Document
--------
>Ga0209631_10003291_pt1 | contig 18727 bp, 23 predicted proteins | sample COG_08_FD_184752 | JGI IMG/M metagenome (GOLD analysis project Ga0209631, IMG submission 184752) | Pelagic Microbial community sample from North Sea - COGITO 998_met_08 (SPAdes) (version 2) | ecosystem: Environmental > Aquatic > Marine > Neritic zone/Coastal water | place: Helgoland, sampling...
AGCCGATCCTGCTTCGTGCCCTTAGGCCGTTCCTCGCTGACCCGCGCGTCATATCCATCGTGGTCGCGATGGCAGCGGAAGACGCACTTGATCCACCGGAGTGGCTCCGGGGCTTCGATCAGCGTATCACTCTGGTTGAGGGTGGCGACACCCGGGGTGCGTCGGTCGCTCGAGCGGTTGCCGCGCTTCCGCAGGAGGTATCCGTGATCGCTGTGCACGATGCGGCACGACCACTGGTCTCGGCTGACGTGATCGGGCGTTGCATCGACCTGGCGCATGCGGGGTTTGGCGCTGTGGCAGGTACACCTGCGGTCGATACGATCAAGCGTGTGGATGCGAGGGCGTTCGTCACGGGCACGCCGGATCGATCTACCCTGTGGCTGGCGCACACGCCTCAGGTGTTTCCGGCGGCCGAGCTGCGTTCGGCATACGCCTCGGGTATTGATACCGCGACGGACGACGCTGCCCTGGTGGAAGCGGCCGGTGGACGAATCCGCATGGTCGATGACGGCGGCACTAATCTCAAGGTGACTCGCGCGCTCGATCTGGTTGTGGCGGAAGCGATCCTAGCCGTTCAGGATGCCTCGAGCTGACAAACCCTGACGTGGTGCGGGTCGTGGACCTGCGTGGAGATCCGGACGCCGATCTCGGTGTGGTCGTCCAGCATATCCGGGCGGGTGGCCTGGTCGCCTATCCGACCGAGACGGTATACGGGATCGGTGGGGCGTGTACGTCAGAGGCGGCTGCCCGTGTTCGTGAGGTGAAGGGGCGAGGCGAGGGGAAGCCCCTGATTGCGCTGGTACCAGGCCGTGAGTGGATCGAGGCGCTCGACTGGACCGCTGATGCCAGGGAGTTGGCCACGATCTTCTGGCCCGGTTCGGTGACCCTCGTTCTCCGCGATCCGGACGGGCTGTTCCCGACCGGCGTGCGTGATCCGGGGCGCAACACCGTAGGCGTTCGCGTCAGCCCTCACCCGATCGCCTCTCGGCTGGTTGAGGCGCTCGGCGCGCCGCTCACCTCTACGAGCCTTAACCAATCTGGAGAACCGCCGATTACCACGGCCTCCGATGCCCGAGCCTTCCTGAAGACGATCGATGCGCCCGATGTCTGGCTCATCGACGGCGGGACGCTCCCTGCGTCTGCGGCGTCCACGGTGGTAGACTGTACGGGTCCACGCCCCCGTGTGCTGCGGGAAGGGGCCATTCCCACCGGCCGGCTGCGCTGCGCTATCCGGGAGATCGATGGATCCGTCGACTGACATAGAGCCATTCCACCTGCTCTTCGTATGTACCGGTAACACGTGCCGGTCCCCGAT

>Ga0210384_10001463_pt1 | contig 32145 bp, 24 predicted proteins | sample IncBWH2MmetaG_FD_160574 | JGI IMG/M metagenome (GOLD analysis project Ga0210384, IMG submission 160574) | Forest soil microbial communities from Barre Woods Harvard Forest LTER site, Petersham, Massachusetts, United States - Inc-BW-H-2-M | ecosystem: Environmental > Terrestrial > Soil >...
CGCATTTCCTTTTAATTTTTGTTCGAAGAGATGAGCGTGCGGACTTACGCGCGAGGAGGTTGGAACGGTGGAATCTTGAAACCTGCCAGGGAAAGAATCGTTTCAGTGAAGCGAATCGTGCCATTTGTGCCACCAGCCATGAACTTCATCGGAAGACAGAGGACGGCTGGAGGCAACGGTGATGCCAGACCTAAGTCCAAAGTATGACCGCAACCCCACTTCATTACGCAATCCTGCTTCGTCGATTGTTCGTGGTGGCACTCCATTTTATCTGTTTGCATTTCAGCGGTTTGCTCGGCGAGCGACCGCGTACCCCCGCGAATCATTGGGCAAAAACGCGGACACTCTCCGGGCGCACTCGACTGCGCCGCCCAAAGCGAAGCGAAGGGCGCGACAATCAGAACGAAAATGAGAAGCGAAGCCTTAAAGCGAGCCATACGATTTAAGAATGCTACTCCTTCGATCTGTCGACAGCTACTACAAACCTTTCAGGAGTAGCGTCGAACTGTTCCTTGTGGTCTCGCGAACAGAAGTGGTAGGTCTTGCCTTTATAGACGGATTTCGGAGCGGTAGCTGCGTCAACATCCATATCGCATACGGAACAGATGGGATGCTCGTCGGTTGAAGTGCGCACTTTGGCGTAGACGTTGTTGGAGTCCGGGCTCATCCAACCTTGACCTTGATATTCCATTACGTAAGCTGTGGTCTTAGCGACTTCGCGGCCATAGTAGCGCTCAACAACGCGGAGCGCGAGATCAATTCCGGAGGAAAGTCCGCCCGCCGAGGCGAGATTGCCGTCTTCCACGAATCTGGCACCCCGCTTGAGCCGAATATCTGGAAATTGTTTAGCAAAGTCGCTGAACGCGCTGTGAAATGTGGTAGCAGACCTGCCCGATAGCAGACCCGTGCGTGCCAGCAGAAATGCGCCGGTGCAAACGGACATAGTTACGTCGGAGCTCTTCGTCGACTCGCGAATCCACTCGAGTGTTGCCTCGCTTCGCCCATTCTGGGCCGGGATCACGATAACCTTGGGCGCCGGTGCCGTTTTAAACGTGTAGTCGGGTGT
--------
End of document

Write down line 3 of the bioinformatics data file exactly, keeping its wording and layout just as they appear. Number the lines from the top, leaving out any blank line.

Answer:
>Ga0210384_10001463_pt1 | contig 32145 bp, 24 predicted proteins | sample IncBWH2MmetaG_FD_160574 | JGI IMG/M metagenome (GOLD analysis project Ga0210384, IMG submission 160574) | Forest soil microbial communities from Barre Woods Harvard Forest LTER site, Petersham, Massachusetts, United States - Inc-BW-H-2-M | ecosystem: Environmental > Terrestrial > Soil >...